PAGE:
Open access (OA) refers to online research outputs that are free of all restrictions on access (e.g. access tolls) and free of many restrictions on use (e.g. certain copyright and license restrictions). Open access can be applied to all forms of published research output, including peer-reviewed and non peer-reviewed academic journal articles, conference papers, theses, book chapters, and monographs.
Over the years, journal subscription prices have risen as library budgets have fallen. This means libraries can't subscribe to all the resources their users need to access.
Recent years have seen a major global movement develop to minimise these access barriers, encouraged by the opportunities that internet technologies bring.
It is felt by many that publically funded research should be easily available, not only to other researchers but also to members of the public. This belief is being reflected in grant conditions specified by various funding bodies, notably the Wellcome Trust and most of the Research Councils in the UK. These bodies are stipulating that individuals in receipt of research grants must deposit their research results in freely available research repositories, either discipline based or institutional.
Research repositories, also known as open archives, may include theses, research papers, conference papers and books. Research articles can be deposited as pre-prints, post-prints or both. These repositories should comply with the OAI-PMH (Open Archives Initiative Protocol for Metadata Harvesting) protocol so that documents can be located from any internet access point.
Directories exist to facilitate access to all repositories wherever they are based and whatever the subject.
Individual publishers have policies regarding whether they will allow researchers to deposit papers in open archives in addition to being published in their own traditional journals. Please follow this link to find a list of publishers and their policies towards open access publishing.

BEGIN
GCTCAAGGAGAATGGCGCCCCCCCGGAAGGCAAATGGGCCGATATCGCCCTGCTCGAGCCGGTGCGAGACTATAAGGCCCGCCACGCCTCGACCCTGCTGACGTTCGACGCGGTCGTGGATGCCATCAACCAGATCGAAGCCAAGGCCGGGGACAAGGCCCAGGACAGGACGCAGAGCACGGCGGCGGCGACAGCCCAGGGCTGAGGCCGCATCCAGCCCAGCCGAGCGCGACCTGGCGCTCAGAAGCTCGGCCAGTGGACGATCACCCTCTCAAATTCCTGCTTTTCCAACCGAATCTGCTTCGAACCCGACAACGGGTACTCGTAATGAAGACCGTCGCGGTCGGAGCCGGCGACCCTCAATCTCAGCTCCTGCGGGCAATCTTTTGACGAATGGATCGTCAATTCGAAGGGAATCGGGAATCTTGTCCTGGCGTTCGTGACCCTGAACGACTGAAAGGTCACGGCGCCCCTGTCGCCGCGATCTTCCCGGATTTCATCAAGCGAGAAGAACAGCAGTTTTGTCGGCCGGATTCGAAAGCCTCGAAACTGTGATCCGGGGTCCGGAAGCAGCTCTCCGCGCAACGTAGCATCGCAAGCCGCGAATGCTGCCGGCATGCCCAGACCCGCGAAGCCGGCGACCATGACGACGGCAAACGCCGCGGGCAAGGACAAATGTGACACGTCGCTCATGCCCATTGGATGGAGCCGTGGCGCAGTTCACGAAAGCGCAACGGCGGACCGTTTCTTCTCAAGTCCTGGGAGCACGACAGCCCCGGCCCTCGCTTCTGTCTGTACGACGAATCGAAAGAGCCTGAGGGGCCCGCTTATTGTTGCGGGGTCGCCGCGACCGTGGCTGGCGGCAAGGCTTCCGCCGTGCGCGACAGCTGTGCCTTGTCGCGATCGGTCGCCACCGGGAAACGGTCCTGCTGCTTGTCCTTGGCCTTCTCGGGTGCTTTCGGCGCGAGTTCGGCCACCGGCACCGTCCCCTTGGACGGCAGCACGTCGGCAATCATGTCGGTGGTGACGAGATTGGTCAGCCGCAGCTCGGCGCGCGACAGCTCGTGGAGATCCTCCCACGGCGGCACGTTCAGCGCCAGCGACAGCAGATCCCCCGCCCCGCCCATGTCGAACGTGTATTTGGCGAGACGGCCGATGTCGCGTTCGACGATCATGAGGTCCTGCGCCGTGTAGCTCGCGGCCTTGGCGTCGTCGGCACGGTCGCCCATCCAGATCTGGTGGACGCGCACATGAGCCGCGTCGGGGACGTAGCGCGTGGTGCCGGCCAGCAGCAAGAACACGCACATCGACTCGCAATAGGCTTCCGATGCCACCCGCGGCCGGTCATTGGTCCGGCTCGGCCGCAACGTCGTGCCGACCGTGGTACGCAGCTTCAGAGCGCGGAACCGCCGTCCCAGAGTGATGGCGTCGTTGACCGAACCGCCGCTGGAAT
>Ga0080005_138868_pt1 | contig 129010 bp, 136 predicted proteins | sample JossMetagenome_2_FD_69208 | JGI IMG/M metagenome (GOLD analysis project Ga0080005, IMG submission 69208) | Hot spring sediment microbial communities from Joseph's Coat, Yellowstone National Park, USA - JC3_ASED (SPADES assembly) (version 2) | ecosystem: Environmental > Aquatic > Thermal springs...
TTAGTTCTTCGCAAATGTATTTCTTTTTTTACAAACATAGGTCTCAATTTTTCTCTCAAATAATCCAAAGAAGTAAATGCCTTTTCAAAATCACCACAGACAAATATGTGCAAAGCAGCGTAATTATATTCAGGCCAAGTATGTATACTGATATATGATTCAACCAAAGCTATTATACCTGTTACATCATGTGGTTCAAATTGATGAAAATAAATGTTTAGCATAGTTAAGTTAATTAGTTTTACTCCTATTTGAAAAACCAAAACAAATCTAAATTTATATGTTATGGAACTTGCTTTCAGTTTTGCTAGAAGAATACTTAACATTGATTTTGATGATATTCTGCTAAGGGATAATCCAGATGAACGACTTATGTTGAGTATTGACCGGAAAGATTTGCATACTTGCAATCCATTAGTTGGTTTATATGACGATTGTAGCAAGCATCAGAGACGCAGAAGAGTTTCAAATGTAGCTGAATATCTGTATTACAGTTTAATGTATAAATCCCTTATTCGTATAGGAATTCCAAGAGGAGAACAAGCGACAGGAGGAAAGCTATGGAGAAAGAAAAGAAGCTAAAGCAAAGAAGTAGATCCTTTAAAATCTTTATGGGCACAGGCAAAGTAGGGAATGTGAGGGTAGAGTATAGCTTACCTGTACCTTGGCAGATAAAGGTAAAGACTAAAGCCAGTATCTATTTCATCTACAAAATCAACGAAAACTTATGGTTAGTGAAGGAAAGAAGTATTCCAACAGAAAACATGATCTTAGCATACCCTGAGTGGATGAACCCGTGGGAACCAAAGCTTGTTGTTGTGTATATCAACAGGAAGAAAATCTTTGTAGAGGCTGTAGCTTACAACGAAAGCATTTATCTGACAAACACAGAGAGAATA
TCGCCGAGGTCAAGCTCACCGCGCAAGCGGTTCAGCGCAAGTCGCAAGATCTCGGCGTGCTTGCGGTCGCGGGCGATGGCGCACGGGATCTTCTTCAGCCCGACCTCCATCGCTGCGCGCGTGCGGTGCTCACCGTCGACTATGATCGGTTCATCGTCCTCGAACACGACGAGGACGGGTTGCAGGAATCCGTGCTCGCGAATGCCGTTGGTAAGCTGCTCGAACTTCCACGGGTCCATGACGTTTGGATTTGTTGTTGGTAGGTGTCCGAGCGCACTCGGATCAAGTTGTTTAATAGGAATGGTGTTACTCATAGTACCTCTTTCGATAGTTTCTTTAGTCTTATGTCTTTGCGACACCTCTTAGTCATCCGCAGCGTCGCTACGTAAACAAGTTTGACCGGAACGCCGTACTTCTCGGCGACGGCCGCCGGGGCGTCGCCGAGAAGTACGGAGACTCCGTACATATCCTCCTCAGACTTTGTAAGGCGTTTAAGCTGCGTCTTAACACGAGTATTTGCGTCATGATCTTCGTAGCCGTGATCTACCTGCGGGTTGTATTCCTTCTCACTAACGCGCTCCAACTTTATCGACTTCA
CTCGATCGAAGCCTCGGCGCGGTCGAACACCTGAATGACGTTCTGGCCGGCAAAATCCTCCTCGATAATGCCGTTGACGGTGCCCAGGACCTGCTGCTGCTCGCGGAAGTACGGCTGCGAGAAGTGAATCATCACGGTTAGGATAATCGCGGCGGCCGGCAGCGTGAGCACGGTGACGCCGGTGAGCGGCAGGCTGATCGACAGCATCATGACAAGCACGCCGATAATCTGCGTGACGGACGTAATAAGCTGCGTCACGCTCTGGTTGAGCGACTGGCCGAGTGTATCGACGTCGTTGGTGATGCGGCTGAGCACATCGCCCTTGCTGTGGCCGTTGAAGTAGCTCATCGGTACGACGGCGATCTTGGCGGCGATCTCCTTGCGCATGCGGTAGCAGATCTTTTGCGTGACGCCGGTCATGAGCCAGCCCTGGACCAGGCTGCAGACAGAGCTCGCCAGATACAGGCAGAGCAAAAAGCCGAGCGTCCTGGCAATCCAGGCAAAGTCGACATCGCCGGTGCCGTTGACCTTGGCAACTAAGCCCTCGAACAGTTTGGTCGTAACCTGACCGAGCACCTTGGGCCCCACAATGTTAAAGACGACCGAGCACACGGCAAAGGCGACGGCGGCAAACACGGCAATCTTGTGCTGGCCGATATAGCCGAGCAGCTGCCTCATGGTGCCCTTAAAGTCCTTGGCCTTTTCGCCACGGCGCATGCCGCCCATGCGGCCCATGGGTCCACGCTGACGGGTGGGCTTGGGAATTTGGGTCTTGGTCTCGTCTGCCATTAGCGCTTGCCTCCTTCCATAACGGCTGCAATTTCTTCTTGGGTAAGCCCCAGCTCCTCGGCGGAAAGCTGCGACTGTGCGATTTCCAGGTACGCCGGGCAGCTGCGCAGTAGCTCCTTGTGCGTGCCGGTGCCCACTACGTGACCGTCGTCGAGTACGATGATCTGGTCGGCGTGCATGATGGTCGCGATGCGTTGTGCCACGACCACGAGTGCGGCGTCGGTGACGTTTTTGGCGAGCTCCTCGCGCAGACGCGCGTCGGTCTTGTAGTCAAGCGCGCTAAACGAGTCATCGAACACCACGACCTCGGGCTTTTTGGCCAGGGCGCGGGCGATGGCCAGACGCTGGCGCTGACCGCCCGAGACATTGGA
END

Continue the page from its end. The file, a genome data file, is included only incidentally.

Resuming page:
There are two categories of archive: subject based and institutional.
Subject repositories are organised around a discipline so will contain research material from a number of different institutions.
A major example of a repository of full-text life science articles (nearly 1,800,000) is hosted by Highwire Press, a division of Stanford University Libraries in the USA.
Other examples include:
Cogprints Cognitive sciences
Institutional archives contain research material which will normally have been self-archived by the individual researchers involved. Universities across the world are setting up their own repositories so that the output of their researchers can be made available to anyone. University of Bedfordshire's repository is here.
Directories exist so that research papers can be identified wherever they are housed. The major ones are:
Tools exist in order to search these Open Access repositories. The major examples are:
There are a number of plug-ins (alternatively known as web browser extensions) which you can drag and drop onto your toolbar. These will identify search results where there is an OA full-text available. They are easy to use and work very well with Google Scholar and other large search engines and databases. Click on the below links to find out more, and to install the browser extensions.
The other main vehicle for reducing the barriers to research results has been the introduction of online open access journals. Unlike the traditional system of financing journals, the costs are not paid by the reader (or the library) thus maximising access.
An important point is that peer review is maintained.
For a brief but comprehensive introduction to the subject of open access please read Peter Suber's A Very Brief Introduction to Open Access
For Peter Suber's more detailed description, see Open Access Review
If you want information on Peter Suber, please follow this link
Many universities make theses and dissertations freely available and OATD provides a searchable index.